In some ways the concept of interdisciplinarity is easy: when doing research or when learning, follow the problem, not ‘the subject’. That is (on one view) ‘interdisciplinary research’ or ‘interdisciplinary learning’. Karl Popper said it in 1963: ‘We are not students of some subject matter, but students of problems. And problems may cut right across the borders of any subject matter or discipline.’
So don’t worry about what ‘discipline’ or ‘subject’ you are meant to be doing; just study what you are interested in, do research; solve, or at least address, the problem. As my colleague Kat Austen says, ‘it’s a no brainer’.
It really is that simple.
Why then, is interdisciplinarity complicated? Perhaps unsurprisingly, it is complicated in several ways.
At a conceptual level, it might help to consider that interdisciplinarity, as an abstract concept, is to education what, say, ‘justice’ is to politics or ‘beauty’ is to art. I.e. although the meaning is broadly clear and in wide common usage, the details are notoriously hard to pin down and any attempt at a definitive explanation often gives rise to more debate than simply leaving the question more open.
Just as beauty in the context of art and justice in the context of politics or ethics have been argued about in Western culture since the Greeks and, in many ways, form a well-source for millions of words and thousands of debates across history, so interdisciplinarity, in its many guises and occasionally by some other names, can be said to have a similar place in relation to the concept of education or research. Thus interdisciplinarity can be linked to liberal arts and sciences, to the 19th century German concept of ‘bildung’, to the 20th century concept of ‘Mode 2’ knowledge production – and so on.
Closer to the experience of interdisciplinary researchers or students on interdisciplinary programmes, another way in which interdisciplinarity is complicated is that no sooner than one tries to carry out interdisciplinary research or learning at universities it becomes clear that ‘following the problem’ is not straightforward. Different epistemological viewpoints take hold: What knowledge can one assume? What counts as new knowledge? How relativistic about the notion of ‘truth’ must one be? How appropriate is a ‘scientific’ approach in this context? What counts as evidence here? etc., etc. Similar methodological differences raise similarly ugly heads. The naive and – I think – obviously healthy idea of following the problem in order to gain better understanding, gets waylaid and then fractured into hundreds of complications one never dreamt of. How could people have such different assumptions? Such different methods? Such different criteria for truth and knowledge?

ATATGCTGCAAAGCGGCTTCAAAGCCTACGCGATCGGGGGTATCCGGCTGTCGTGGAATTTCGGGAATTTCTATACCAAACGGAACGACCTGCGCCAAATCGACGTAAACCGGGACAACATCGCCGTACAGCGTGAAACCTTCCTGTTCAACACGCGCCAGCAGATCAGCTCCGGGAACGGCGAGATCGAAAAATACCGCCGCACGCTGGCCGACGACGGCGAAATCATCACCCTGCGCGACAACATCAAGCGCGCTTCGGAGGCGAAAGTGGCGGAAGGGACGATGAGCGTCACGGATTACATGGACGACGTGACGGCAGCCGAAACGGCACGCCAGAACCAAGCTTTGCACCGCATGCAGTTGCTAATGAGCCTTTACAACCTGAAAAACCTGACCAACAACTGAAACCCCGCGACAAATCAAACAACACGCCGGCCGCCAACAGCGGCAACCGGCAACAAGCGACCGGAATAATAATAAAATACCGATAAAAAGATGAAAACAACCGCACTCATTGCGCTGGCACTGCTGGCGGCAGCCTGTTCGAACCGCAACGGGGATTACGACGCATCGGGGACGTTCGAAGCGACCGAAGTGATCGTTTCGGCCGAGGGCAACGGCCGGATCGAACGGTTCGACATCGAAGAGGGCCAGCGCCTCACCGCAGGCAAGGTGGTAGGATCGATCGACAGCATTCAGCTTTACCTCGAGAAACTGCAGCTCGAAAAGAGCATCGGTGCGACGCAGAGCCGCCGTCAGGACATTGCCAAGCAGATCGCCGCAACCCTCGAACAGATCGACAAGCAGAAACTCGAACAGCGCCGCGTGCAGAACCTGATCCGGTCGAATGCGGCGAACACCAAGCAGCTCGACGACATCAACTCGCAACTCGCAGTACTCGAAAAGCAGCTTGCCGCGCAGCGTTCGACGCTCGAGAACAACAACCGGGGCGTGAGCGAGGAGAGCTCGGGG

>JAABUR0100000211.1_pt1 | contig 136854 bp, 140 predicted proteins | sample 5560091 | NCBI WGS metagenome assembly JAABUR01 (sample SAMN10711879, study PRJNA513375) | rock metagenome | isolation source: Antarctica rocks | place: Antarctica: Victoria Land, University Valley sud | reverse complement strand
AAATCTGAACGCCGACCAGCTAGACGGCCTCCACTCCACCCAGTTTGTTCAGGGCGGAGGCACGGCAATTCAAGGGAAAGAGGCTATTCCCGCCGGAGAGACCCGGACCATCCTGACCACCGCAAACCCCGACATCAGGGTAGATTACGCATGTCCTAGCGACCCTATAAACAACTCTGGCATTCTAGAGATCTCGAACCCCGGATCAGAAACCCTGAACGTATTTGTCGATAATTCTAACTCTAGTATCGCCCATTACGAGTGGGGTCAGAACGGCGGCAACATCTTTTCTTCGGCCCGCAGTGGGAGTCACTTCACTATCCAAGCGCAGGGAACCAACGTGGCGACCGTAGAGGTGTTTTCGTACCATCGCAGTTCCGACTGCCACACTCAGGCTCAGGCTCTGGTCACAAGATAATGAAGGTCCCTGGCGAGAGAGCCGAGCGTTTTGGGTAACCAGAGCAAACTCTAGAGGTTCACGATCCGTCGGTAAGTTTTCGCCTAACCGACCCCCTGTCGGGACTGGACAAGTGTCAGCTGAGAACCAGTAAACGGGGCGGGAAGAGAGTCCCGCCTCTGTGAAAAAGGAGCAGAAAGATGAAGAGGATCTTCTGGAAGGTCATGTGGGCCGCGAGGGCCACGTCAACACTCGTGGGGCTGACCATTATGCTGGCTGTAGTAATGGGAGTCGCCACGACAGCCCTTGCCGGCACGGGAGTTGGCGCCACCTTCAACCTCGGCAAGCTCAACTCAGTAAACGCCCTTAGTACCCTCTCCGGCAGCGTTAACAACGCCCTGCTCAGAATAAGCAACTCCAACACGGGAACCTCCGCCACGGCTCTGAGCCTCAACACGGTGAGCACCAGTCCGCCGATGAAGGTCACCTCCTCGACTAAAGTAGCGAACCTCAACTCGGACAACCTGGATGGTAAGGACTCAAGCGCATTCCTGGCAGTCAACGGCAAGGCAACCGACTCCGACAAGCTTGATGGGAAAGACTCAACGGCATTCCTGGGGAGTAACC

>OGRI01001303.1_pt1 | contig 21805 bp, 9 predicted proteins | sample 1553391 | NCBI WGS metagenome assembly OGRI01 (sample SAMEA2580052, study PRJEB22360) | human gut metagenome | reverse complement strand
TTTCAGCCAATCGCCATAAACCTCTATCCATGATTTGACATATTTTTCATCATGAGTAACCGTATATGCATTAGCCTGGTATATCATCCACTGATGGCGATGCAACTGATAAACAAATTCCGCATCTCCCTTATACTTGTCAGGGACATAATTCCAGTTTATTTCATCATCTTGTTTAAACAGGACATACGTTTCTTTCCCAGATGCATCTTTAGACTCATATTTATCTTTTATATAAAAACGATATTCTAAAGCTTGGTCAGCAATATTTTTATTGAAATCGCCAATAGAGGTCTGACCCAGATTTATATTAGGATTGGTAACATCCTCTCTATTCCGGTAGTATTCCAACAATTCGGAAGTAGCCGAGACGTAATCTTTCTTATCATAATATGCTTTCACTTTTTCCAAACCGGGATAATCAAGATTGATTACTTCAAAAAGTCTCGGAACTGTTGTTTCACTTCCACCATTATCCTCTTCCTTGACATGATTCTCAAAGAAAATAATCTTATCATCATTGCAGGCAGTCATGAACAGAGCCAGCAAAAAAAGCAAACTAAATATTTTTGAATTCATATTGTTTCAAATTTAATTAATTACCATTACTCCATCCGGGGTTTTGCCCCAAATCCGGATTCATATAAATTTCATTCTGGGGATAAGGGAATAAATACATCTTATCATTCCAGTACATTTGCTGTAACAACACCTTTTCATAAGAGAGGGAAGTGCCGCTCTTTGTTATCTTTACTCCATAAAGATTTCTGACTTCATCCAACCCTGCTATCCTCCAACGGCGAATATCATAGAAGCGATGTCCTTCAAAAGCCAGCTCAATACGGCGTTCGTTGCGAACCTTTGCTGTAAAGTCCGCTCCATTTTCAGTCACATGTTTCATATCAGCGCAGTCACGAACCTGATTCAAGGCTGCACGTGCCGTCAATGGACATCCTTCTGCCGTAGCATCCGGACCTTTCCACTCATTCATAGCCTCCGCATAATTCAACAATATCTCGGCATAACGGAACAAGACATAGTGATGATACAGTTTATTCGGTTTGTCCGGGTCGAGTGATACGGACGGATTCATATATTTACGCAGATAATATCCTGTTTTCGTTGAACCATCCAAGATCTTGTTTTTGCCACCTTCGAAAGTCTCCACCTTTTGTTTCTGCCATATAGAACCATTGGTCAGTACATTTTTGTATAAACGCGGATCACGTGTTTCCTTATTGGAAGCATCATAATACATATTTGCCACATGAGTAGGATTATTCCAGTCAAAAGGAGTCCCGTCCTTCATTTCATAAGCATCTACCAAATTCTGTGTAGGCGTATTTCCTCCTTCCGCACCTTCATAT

These differences then manifest themselves in institutional structures. And this breeds tribes and erects walls. How could learning and research become so politicised, so institutionalised? My naive interest in ‘the problem’, be it Climate Change, Human Behaviour, Future of Democracy, Health Policy, Money and Currency, Designing Simulations, Water Engineering, whatever, has been stymied by the many disagreements about what is the correct epistemological or methodological approach. It’s getting complicated.
“But I just want to learn about what I’m interested in – to follow the problem!”
And you’re right: it really is that easy. If you are keen to learn, to do research, just follow the problem, don’t worry about which subject which discipline you are ‘meant’ to be doing. Sure, you will have to negotiate political and institutional difficulties, and these can be no minor matter, but stick to your guns.
How realistic is such an approach? I find it hard to be definitive. Certainly, from the Arts and Sciences BASc degree programme at UCL we now see 100s of students achieve cross-disciplinary syntheses and broad interdisciplinary understanding at final year and postgraduate level. And it will be interesting to see how several of those students now progressing to master’s, PhDs and the possibility of academic careers go on to negotiate some of the issues described above. Further, and perhaps most significantly of all, I think the web (and the wider technological revolution) is changing an enormous amount about research and the way we learn, forcing a restructuring of knowledge and working practices upon most of us.
So let’s be optimistic: in so far as ‘disciplines’ are maintained by purely political, institutional or hegemonic lines they will fall apart. New ways of research and learning, new knowledge communities and groups of citizen scientists, designers, makers and independent researchers may crash through epistemological and methodological concerns – if the latter are just bullshit or silly.
There will be disruption, there may even be a degree of research and learning anarchy, but for sure there will also be a lot of excitement and interesting stuff going on as well.
‘Being interdisciplinary’ may, in fact, become absolutely the norm and ‘following the problem’ as straightforward as it sounds.